P. S. ---- Forgot one very important reminiscence: at the 1986 or 87 Fantasy Fair in Atlanta both Forry and Harryhausen were 'judges' of the cons Amateur Film Contest. They showed the winners in a side room with a 16mm projector. Forry and Ray were sitting about the 5th row back from the front ------ and, my friend, Greg Nicoll, and I sat directly behind them. At one point during the show, Forry put his left arm around the back of Ray's chair ----------- suddenly Greg and I had Forry's hand directly in front of our faces (about 2 foot from us) ----------- there on his finger was Lugosi's big, fat, Dracula Ring (the real one)! ------ Greg and I both noticed it and simultaniously leaned forward to about 6 inches from the ring, staring bug-eyed at it in wonder ! Later, Greg and I pondered to ourselves as to whether some fan might not club Forry over the head and take that 'rare collectable'. (Little moments like that stick in your mind more than the 'big' events from all those years of con-going.) Anyway, thought I would throw that in . . . .

2:42 AM  
Blogger Mike Cline said...

Re: Today's header.

Lovely's 'Barbie Doll' leading ladies aren't fit to wipe her boots.

They'll never be another like her.

9:23 AM  
Anonymous Anonymous said...

To eulogize FJA is merely to find excuse for trips down our own memory lanes...

Amen to that! Nothing can take me back to a certain age and time like the sight of a Basil Gogos cover on Famous Monsters of Filmland (that blue-backed Gorgo cover was a particular favorite). I wheedled my folks into buying me the very first issue in 1958, then literally read it to tatters; who knows what I could get for it now if I'd had the foresight to put it in an acid-free plastic envelope. But then, all the fun I'd have missed!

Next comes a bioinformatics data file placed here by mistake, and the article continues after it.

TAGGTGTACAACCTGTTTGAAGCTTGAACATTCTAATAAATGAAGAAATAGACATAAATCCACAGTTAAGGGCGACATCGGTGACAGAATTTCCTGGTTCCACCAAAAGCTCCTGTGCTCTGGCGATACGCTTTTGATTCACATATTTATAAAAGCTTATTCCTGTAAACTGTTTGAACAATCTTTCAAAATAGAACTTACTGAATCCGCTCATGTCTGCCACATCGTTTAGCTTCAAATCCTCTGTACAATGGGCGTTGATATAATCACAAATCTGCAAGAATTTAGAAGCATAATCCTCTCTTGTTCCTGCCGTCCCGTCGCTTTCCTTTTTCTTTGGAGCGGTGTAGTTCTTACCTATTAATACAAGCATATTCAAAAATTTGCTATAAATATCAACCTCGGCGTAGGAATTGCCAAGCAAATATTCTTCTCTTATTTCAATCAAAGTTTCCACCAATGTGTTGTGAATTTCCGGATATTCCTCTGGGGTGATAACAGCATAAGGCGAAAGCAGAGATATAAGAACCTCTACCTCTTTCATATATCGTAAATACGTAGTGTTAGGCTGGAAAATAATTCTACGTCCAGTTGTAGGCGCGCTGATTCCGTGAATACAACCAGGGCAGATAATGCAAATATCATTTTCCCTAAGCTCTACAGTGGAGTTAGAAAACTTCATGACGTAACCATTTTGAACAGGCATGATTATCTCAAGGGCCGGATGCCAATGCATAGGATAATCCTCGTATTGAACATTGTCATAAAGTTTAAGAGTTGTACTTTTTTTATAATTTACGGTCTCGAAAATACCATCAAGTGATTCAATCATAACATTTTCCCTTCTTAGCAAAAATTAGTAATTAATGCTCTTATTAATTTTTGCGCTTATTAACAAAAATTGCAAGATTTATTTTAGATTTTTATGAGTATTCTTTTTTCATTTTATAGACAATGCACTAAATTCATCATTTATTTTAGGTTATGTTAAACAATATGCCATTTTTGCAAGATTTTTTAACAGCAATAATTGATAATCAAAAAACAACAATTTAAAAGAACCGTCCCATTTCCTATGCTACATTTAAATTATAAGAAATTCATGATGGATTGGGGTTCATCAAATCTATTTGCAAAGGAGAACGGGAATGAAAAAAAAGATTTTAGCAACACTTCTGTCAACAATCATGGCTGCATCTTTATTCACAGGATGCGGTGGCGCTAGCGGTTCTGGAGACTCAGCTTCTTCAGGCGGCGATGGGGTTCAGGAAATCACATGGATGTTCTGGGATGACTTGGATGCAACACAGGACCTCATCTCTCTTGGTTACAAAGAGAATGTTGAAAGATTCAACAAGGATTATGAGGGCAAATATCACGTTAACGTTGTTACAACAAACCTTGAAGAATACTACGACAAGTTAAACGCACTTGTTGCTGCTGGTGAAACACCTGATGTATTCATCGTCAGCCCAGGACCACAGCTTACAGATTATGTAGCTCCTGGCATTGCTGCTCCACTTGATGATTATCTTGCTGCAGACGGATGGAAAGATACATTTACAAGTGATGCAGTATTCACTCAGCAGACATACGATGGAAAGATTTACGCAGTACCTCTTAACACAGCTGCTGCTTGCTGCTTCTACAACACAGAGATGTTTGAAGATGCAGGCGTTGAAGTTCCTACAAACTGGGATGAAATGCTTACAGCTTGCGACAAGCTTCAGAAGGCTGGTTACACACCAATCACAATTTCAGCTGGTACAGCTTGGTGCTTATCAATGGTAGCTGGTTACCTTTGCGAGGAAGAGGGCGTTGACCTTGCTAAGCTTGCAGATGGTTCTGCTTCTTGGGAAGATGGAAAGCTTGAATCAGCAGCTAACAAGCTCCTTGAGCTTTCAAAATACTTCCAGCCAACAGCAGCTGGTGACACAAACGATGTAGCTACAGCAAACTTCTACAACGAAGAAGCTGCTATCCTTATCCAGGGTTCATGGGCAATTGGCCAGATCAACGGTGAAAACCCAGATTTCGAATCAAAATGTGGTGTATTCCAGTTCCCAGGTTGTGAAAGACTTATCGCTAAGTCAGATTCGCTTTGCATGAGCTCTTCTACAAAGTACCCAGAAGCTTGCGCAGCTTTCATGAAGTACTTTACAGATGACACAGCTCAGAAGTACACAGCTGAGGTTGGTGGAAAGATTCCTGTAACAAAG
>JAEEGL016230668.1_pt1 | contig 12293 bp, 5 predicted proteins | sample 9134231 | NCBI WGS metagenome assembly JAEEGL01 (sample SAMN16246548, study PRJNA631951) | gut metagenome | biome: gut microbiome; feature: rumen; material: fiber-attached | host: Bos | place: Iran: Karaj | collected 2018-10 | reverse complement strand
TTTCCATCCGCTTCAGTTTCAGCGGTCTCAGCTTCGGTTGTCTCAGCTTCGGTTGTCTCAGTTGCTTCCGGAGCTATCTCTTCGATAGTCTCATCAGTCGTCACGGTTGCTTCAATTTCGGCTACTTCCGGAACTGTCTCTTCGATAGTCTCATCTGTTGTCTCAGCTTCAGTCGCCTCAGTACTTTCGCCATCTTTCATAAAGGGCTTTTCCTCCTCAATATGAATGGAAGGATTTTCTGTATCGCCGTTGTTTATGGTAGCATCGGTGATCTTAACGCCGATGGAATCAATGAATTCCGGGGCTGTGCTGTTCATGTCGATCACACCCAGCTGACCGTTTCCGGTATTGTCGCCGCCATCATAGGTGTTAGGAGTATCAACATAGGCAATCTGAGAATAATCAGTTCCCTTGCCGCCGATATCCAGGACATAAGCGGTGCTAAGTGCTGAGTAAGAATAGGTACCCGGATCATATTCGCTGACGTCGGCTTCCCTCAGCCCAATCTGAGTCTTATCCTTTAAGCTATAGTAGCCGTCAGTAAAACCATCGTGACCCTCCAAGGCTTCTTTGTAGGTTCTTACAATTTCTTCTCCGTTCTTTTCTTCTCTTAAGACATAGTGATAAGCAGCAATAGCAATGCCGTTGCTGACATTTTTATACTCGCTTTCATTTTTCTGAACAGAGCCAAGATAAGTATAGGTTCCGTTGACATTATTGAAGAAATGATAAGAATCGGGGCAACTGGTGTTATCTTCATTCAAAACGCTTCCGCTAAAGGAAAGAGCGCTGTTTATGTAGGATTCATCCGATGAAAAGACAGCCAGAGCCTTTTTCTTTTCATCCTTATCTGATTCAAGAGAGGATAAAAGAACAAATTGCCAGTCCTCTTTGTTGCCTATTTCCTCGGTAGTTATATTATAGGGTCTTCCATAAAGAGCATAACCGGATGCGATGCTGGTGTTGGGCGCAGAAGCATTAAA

Famous Monsters and Forry's sci-fi companion mag Spacemen were not easy to find in those days -- not in Sacramento, CA, anyhow. I had to wait for our trips down the river to the Sacramento-San Joaquin Delta to visit my grandparents (the female half of whom would look at my FM and shake her head in dismay) and plead with my dad to stop in the little levee-side town of Isleton. There, miraculously, there was a tiny drugstore that carried Forry's magazines without fail. I never did find out who in Isleton (pop. 850) prompted that drugstore to stock them.

So long, 4SJ, and thanks for the memories!

12:23 PM  
Blogger John McElwee said...

Geoff, I should have gotten you to write this column for me. GREAT stuff!

Bolo, had you seen this particular art-still of Fay Wray before. I'd seen something close, but not as spectacular ...

Jim, isn't it amazing how vivid our memories are of trying to get hands on FM back then? How many kindred fans do you think are out there? Thousands? Tens of thousands? I've often wondered as to the number of former monster kids walking, like the Creature, among us ...

12:43 PM  
Blogger Ron Hall said...

My first FM was #10 in 1961. I can tell because I clipped out order forms from the back. I back ordered all I could, but Captain Co. took some of my hard earned coins without shipping the goods. After ordering the early issues several times I had all except #4. Yes, my #1 is in pretty decent shape except for the browning pages. I wrote to Forry about the Cap Co. Crooks and he sent me one! Autographed: "Beast Wishes to Ronnie Hall, Be-Claws, You Asked for It!" followed by his flamboyant signature. That's why I subscribed and kept with it until issue #100. I still have them all.